The Krohn Conservatory is typically a festive place; the surplus of plants and nature are cause for celebration. The holidays are no exception. The “Trains, Trestles, and Tradition
” exhibit at the Conservatory is bringing Cincinnatians back to their roots: both in plant life and in the city.
Renowned for its butterfly show, this holiday, the conservatory is featuring a train track that encompasses the entire space. But in an exciting twist, the display also features replicas of Cincinnati landmarks: all to-scale, all recognizable, and made entirely from plants, twigs, berries, and miscellaneous woodland finds.
“The holidays are very tradition-based for a lot of our visitors,” says General Manager Andrea Schepmann. A lifelong resident of Cincinnati and an employee of the Parks Department for 26 years, she is thrilled with the exhibit.
On Wednesdays from 5:00 p.m. to 7:30 p.m., visitors can look at a replica of Union Terminal, settled amongst copious Pointsettia plants while enjoying snacks, cider, and make-your-own crafts. The Pearl Girls, a group of retired women who are finding their own way to give back to Krohn, sell baked goods.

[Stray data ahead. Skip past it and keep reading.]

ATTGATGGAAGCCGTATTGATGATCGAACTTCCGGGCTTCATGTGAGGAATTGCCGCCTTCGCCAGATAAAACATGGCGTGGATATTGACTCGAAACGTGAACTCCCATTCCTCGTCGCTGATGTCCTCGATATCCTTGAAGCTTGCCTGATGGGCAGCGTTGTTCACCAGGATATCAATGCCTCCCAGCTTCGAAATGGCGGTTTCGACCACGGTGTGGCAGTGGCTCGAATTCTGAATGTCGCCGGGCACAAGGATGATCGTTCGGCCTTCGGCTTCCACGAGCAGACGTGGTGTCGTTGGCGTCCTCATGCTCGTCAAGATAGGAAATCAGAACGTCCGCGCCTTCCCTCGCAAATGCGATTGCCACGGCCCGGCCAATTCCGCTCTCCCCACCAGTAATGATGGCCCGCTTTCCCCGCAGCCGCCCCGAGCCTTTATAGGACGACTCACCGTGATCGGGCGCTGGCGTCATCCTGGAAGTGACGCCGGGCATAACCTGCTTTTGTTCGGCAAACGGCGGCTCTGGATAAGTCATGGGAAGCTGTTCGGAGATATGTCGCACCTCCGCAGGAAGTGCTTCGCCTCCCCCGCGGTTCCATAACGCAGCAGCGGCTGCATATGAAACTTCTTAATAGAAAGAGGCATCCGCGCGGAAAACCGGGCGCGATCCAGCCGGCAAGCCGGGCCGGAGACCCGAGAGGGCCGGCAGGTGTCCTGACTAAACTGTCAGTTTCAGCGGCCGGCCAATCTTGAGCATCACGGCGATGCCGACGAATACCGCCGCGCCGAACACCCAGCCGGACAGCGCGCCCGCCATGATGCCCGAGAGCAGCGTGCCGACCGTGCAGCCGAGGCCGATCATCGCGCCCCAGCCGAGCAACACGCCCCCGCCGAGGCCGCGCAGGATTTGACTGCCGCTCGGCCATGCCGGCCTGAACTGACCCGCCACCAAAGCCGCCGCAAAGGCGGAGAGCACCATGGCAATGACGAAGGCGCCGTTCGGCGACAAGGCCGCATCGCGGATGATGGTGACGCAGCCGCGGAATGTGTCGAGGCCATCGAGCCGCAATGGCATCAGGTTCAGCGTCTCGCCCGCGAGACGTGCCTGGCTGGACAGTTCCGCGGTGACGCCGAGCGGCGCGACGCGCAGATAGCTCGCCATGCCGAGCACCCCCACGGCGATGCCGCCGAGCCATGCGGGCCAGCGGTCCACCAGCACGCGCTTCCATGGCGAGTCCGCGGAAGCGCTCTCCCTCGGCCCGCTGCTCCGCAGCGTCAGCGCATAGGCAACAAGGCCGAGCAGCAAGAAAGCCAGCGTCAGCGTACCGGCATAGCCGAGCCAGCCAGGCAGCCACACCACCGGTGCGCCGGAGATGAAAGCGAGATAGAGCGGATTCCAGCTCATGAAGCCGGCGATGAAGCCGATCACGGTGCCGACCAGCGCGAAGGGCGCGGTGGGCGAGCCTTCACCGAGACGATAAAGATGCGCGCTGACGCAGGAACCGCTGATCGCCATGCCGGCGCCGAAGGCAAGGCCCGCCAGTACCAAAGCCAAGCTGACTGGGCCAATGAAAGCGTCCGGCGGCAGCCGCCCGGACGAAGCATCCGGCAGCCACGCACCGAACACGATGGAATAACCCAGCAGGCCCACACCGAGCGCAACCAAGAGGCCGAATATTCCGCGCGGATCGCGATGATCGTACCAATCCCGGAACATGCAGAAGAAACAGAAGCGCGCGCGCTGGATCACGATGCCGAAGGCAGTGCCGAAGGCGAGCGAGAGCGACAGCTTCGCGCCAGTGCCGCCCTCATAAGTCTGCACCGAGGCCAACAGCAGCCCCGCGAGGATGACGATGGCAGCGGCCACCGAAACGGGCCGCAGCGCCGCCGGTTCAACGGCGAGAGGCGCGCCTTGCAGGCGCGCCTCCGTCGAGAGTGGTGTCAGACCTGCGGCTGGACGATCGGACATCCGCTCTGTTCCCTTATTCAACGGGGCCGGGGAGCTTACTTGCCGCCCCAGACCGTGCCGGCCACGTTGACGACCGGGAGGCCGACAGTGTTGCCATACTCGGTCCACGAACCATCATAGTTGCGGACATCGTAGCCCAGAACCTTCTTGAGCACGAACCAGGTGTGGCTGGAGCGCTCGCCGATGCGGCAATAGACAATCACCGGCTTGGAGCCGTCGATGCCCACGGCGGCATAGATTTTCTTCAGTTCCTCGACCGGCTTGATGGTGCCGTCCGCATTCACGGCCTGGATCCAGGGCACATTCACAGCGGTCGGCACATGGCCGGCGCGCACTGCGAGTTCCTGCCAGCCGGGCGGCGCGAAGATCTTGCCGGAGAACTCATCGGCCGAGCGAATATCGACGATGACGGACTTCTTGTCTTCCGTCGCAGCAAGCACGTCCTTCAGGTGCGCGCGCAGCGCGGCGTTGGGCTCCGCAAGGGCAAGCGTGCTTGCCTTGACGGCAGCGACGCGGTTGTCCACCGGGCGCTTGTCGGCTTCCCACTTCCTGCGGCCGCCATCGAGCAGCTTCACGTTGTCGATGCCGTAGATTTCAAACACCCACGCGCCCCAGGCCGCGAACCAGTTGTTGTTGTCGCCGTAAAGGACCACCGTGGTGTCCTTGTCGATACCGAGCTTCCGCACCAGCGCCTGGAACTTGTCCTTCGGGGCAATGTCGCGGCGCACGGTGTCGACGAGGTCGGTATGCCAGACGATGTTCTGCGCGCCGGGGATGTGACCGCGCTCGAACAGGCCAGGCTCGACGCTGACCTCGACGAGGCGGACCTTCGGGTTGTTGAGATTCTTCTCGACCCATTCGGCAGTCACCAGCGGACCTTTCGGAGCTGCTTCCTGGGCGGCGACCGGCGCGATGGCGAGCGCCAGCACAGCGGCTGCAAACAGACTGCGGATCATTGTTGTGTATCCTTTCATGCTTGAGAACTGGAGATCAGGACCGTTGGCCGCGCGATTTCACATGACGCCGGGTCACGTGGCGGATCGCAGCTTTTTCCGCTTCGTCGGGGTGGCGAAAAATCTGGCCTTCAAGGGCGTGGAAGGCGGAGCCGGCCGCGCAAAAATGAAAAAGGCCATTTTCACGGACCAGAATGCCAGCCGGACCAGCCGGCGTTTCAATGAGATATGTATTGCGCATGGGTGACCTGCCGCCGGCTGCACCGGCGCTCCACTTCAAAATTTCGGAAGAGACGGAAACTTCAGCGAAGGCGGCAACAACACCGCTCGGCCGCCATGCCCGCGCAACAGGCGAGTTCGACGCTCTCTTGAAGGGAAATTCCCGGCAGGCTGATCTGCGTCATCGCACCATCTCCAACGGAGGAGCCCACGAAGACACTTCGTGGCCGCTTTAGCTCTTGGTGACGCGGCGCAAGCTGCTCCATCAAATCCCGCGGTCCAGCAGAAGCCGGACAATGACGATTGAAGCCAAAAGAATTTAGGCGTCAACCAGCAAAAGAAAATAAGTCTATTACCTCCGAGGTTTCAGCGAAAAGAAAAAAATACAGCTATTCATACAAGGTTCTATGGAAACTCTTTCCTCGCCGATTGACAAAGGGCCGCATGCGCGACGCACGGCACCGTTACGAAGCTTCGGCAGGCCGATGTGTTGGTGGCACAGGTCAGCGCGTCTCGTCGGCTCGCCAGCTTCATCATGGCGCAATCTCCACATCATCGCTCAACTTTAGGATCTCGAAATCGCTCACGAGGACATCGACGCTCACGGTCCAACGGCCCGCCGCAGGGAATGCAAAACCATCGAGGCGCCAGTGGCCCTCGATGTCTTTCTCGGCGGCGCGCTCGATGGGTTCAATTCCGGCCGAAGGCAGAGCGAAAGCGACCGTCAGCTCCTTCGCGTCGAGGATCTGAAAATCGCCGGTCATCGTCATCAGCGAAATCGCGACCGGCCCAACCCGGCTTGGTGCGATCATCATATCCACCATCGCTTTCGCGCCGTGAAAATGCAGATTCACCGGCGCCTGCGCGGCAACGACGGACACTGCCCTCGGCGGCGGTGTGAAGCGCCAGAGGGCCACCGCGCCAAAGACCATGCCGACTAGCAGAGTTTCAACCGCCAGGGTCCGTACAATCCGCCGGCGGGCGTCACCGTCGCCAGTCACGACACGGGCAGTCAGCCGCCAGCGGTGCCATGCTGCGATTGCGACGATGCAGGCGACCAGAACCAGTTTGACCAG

“This season is very family-oriented,” Schepmann says. ”The events reflect that. For children, these Wednesday evenings feature coloring, crafts, and on some weekends, a special guest will make an appearance; next up is an origami specialist. For adults, the horticulture is spectacular, and a video about the making of the figures is also featured.
The Krohn gift shop is also open, and the Parks Department benefits directly from sales. “It all goes back to the parks,” Schepmann says. The same can be said for proceeds from Trains, Trestles, and Tradition. Admission is $6 for adults, $5 for seniors, and $4 for children. Unlimited access pins are also available for $10. All of the proceeds directly benefit Krohn.
“By coming and paying admission, you’re supporting Cincinnati Parks and supporting us [Krohn] specifically by allowing us to keep doing cool things,” Schepmann says.
Any funds raised also contribute to the conservatory’s scholarship fund. The fund provides money for in-need school groups to come visit Krohn.
The exhibit is open daily from 10 a.m. to 5 p.m. and remains open Wednesdays until 7:30 p.m.
: the “Trains, Trestles, and Tradition” exhibit and help support Krohn Conservatory
: at Krohn, or any other park in the Cincinnati Parks network.
: and support Cincinnati parks. You can even purchase a bench or tree to be placed in a park.
By Gina Gaetano